Wednesday, October 22, 2008

Book review: Writing the Breakout Novel

It’s time for another Best Books in Writing (finally!)

Writing the Breakout Novel, and its companion, Writing the Breakout Novel Workbook, are two of those books that every writer should read. I’ve heard some flack about how they cover similar ground, and how you only need to read one. Yes, they do hit on similar points. However, both books opened my eyes in two very different ways.

In Breakout, author Donald Maass talks about the hidden threat of being a midlist writer. He explains how the process works, and how midlist authors can save their career – by writing a breakout novel, or bestseller – and how to achieve that far fetched goal.

In Workbook, Maass gathers the key points that make a novel breakout, discusses them, and shows you how to incorporate them in your own writing with some brainstorming exercises.

The difference between Breakout and Workbook is the difference between a lecture and a workshop. If Breakout is a nutritionist, Workbook is a personal trainer.  These books do not teach you how to write a novel. This is not fiction 101; this is about your career as a writer. If you ever wondered how some books become bestsellers while others languish, you need to hear what Maass has to say.

 

Full title: Writing the Breakout Novel

Author: Donald Maass

List Price: $16.99

Genre: advanced fiction, career writing, publishing

Type: Trade Paperback

 

A midlist author is someone who has published a few books that have all gotten moderate success. They feel confident and secure, and begin pushing for a larger advance with each new book.  As this is going on, the publisher is getting impatient. They’ve given the author a chance to build a career. But they want to make some real money, and the author is failing to produce.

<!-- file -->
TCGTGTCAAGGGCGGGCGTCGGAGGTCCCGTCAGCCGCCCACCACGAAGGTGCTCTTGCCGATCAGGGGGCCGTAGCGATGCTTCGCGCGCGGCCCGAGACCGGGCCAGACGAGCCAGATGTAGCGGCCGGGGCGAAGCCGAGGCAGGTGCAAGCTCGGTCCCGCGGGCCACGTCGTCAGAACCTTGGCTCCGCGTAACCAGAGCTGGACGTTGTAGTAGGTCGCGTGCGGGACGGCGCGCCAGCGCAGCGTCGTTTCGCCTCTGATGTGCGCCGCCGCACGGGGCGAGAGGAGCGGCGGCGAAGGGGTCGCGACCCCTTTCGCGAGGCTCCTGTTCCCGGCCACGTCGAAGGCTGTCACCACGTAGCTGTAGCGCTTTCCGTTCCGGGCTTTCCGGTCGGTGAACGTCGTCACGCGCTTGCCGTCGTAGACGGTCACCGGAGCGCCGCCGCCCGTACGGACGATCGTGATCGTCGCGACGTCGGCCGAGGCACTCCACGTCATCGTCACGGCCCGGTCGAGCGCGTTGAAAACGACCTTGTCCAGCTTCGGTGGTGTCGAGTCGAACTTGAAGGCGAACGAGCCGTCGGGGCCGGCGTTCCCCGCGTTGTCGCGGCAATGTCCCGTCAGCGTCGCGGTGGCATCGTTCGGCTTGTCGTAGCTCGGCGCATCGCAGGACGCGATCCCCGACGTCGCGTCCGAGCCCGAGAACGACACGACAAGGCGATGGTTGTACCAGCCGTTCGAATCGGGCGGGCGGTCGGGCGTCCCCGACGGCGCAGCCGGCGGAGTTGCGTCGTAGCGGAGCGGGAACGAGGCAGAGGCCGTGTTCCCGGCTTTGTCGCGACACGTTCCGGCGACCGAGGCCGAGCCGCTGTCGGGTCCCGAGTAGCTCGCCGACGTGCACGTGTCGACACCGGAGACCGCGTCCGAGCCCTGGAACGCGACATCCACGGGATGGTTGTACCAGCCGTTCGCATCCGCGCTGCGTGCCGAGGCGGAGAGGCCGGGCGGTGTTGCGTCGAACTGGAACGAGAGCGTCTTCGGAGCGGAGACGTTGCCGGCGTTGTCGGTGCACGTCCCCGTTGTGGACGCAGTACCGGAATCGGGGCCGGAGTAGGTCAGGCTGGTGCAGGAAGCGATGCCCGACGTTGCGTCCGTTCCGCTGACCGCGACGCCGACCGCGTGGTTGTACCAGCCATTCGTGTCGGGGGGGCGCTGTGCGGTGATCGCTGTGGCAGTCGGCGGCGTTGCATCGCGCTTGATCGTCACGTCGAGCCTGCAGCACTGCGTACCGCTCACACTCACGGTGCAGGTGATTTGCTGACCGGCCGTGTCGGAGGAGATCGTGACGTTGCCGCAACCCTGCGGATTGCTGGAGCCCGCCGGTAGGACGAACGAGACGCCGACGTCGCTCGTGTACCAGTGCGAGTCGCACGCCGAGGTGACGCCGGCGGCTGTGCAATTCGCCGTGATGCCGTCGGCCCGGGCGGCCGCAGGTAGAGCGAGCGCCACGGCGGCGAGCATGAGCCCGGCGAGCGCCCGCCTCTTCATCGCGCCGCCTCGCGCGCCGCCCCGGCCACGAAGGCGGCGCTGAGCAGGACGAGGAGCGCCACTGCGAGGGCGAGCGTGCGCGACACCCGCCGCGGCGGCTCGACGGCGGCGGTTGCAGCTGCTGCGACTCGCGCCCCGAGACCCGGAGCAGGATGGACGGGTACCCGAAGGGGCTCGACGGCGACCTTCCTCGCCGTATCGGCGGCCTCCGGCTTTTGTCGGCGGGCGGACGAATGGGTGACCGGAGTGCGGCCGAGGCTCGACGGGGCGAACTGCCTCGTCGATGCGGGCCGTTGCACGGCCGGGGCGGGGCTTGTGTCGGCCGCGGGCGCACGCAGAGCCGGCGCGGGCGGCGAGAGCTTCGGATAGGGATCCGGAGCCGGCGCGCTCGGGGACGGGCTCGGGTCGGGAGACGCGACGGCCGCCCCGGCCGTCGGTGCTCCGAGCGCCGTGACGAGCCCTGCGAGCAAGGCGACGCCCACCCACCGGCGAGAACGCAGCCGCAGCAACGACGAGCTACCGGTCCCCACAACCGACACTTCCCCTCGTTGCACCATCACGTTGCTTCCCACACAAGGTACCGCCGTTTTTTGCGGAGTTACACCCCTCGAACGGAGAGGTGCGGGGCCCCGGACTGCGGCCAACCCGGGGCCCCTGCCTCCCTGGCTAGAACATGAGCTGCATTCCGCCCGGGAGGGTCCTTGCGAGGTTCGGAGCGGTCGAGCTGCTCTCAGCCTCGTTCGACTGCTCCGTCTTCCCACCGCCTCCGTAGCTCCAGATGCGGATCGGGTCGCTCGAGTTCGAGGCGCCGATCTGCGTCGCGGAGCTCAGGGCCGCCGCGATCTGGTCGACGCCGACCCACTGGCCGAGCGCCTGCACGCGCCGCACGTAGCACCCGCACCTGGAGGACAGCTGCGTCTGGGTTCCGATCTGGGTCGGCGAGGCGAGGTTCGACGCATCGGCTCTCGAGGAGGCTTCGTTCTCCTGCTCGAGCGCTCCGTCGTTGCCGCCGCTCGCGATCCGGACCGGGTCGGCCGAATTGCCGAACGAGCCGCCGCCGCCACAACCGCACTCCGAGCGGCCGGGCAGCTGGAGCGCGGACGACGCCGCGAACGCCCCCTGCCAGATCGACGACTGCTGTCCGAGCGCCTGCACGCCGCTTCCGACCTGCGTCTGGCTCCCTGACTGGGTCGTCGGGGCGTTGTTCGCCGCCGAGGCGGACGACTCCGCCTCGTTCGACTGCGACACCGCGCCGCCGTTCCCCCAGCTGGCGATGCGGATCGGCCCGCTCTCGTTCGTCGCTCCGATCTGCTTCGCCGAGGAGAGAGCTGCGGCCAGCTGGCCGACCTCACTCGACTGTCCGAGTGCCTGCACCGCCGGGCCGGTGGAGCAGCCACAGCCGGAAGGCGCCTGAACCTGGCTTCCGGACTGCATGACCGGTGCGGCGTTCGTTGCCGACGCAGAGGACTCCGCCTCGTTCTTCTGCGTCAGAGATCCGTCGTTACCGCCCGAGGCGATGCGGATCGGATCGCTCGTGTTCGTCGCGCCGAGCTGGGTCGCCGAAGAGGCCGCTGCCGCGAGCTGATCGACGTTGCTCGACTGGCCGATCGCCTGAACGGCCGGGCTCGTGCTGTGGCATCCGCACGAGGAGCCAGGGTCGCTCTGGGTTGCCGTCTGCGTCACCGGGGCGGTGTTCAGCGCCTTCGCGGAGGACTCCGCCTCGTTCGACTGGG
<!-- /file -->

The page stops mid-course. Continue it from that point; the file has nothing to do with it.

Maass says that this combined effect often gets the author dropped. And it doesn’t end there – when he tries to publish elsewhere, the author finds his reputation is stained. No one wants to publish a stagnant author. Unless he can wow everyone’s socks off, his career is stunted, or over completely.

To save such a career, Maass says that you need a breakout novel. He defines this as a novel that achieves fast or great success, bestseller status, or high acclaim – anything that “breaks out” from the pack. Maass uses his informal study of breakout fiction to pinpoint how a midlist author can breakout themselves; what will work, and what won’t.

Skeptics may have trouble swallowing all this. For one thing, Maass believes that any writer can have a breakout novel. For another, some of his advice sounds a bit drastic. Tension on every page? Get real. But somehow, Maass’ concepts have a realistic edge to them. His advice is heady, yet energizing and well planned. Implement just a few of his concepts and you may actually start to believe them.

Best piece of advice: The way to write a breakout is by thinking big – big themes, big conflict, big premise. Big thinking produces big results.

Worth the price? Considering that most writing-craft books are closer to twenty dollars than fifteen, this book is immensely worth the price. I will say that concepts can be a lot to grapple with.

My Rating: 4 ½ stars. This book was just shy of excellence.


 

Full title: Writing the Breakout Novel Workbook: Hands-on Help for Making Your Novel Stand Out and Succeed

Author: Donald Maass

List Price: $19.99

Genre: advanced fiction, workbook

Type: Trade Paperback